2007: 188. The Late George Apley

“George William Apley was born in the house of his maternal grandfather, William Leeds Hancock, on the steeper part of Mount Vernon Street, on Beacon Hill, on January 25, 1866.”

The Late George Apley, John P. Marquand

This is a book I had never heard of, and would never had read had I not gotten it into my head (from my sister and my father) that it would be fun to collect the Modern Library (we never pay more than $3, so we are hardly rabid collectors, though).  This book is very widely available in ML format, and we each have a copy.  When I got to the Modern Library section of my Commuting Book game (I treat them like one shelf, even though they are three - my ways are odd and mysterious!!), I figured it was time to give this mysterious Apley fellow a shot.  The book is, after all the Pulitzer Prize Novel for 1938 -- how could it fail to delight??

And, actually, for all my snide tone, it is not bad (if perhaps, not a Modern Classic such as the Modern Library label usually suggests).  It is the story of a Bostonian, a WASP named George Apley, who lived from the 1860’s to the 1930’s a life of perfect Bostonian rectitude (even if he secretly yearned for something else).  It is a gentle satire on the kind of society that thought that to be from Boston (meaning, of course, from society - not my poor Irish ancestors!) was the best thing one could be, and that there was little more to life than what could be found on Beacon Hill and Commonwealth Avenue (one could, perhaps spend four years in Cambridge, but no more).  It is the story of a man who wanted more, but also grew to value the life he had - and it walks a fine line between satirizing a man like George Apley and his life style and treating him like a real full figured human being.  As such, the book isn’t really a success stylistically - it seems like the author couldn’t quite decide what kind of book he wanted to write - but it is interesting as both a snapshot of what “Boston” was like at its worst, and of a type of man that doesn’t really exist anymore.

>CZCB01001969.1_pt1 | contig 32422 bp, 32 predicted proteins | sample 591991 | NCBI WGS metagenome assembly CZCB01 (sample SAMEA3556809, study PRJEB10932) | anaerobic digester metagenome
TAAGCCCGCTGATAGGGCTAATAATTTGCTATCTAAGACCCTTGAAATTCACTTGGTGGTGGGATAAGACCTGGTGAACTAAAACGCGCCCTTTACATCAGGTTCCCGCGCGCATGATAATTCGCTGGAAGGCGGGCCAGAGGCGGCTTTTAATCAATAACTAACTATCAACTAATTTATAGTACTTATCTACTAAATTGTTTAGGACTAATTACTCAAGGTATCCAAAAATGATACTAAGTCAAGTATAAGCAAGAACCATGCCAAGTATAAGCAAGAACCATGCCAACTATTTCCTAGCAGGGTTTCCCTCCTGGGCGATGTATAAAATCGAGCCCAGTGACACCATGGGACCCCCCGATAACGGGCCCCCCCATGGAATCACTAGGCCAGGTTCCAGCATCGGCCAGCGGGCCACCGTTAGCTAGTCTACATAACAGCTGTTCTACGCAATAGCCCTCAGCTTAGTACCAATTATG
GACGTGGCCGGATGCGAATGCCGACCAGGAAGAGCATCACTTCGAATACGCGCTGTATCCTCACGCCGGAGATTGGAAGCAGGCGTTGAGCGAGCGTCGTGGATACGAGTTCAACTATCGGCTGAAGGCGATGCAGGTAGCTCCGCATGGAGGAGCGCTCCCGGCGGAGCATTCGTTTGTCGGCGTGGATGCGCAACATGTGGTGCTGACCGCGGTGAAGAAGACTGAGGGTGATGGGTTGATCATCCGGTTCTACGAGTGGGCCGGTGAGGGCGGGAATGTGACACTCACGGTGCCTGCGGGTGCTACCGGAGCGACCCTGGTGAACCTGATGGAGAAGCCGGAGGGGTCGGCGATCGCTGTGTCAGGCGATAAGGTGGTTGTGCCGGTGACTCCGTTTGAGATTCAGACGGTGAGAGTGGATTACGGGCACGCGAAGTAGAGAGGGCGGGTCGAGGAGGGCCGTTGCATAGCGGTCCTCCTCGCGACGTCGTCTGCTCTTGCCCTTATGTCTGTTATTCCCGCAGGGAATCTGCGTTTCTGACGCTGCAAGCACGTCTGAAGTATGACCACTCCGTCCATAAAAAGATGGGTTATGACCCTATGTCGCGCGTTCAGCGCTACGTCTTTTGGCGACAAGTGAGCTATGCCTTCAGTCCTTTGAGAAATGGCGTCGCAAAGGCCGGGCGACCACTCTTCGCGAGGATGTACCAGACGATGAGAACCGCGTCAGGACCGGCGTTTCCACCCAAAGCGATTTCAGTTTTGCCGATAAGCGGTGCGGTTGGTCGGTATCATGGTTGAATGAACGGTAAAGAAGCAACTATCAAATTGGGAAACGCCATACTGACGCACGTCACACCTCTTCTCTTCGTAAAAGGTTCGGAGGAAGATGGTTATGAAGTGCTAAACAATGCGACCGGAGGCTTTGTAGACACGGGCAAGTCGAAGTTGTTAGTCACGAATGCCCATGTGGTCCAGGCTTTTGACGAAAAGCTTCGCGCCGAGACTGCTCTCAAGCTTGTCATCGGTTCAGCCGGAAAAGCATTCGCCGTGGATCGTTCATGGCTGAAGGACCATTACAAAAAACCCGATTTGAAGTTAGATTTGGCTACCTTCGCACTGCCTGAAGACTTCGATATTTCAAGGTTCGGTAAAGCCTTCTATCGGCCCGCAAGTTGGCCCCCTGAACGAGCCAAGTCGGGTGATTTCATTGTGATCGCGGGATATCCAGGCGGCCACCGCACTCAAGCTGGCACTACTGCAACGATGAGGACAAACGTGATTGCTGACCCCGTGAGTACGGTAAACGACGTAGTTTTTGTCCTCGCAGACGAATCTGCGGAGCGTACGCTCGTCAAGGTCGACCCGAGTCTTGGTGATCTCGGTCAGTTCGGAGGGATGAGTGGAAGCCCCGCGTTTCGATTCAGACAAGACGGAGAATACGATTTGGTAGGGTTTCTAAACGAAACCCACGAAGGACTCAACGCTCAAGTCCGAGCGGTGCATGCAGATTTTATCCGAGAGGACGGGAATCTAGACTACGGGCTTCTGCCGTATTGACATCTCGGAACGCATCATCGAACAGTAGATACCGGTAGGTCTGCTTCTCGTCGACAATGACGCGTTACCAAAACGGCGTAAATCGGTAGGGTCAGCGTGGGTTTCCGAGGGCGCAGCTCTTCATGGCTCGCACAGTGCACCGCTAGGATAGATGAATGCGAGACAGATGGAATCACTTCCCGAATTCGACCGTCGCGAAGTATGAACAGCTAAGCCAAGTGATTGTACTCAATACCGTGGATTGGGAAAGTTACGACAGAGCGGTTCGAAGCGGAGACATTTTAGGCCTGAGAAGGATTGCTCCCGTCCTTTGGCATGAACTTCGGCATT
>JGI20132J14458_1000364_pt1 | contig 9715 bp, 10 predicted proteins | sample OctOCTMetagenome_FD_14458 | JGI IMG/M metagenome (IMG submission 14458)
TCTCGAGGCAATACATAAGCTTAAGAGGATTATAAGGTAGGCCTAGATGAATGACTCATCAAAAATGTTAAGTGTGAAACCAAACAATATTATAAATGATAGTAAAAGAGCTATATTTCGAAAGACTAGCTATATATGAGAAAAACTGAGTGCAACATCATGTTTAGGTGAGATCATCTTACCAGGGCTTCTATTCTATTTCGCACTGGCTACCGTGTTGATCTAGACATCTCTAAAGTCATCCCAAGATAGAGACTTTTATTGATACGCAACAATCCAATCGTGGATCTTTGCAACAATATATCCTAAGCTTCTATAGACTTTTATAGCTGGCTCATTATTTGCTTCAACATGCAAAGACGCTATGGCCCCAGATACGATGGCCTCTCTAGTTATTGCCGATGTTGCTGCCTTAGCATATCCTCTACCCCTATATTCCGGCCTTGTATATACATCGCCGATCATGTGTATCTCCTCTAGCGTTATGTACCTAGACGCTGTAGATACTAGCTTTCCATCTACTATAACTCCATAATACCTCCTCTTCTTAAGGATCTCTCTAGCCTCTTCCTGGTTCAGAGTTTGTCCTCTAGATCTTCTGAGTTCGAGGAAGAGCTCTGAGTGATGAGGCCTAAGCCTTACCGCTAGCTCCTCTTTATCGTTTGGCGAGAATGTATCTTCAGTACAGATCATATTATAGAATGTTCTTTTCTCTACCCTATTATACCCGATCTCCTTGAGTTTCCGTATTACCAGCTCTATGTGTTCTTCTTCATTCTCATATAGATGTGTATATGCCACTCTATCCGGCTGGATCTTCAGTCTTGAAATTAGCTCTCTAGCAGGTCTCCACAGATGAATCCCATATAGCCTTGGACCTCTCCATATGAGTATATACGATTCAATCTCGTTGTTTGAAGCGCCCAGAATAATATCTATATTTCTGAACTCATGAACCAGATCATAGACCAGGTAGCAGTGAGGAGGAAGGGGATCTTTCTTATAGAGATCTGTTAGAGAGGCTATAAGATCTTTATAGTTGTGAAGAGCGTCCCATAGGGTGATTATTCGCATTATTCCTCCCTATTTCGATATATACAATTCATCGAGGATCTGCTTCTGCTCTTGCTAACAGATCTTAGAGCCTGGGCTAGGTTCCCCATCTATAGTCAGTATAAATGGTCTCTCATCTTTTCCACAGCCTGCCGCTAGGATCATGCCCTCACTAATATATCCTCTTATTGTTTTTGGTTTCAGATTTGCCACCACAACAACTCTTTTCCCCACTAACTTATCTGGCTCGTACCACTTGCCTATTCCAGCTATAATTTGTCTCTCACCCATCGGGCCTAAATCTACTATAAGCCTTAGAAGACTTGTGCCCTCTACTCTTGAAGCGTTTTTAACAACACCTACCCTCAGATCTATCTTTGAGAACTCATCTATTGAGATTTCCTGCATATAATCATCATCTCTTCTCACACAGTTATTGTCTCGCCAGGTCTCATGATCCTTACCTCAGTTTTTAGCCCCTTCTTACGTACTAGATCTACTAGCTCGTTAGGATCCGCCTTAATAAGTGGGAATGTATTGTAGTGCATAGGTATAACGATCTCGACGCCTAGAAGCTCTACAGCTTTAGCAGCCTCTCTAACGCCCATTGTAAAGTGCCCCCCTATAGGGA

I don’t know - I had no expectations for this book (having never heard of it) and I leave it not really sure what I think about it.  Not much of a book review, huh? But I think it’s worth reading, particularly if you are yourself a Bostonian and want to understand your city better (even if the people in it would turn their noses up at you - Harvard Law or not...)

Recommended for:  Conflicted over educated Irish Americans from Massachusetts who can’t decide if they hate Bostonian snobs or want to be one...

Date/Place Completed: 12/14/07; D.C.

Categories: Fiction; Modern Library

© Carrie Dunsmore 2017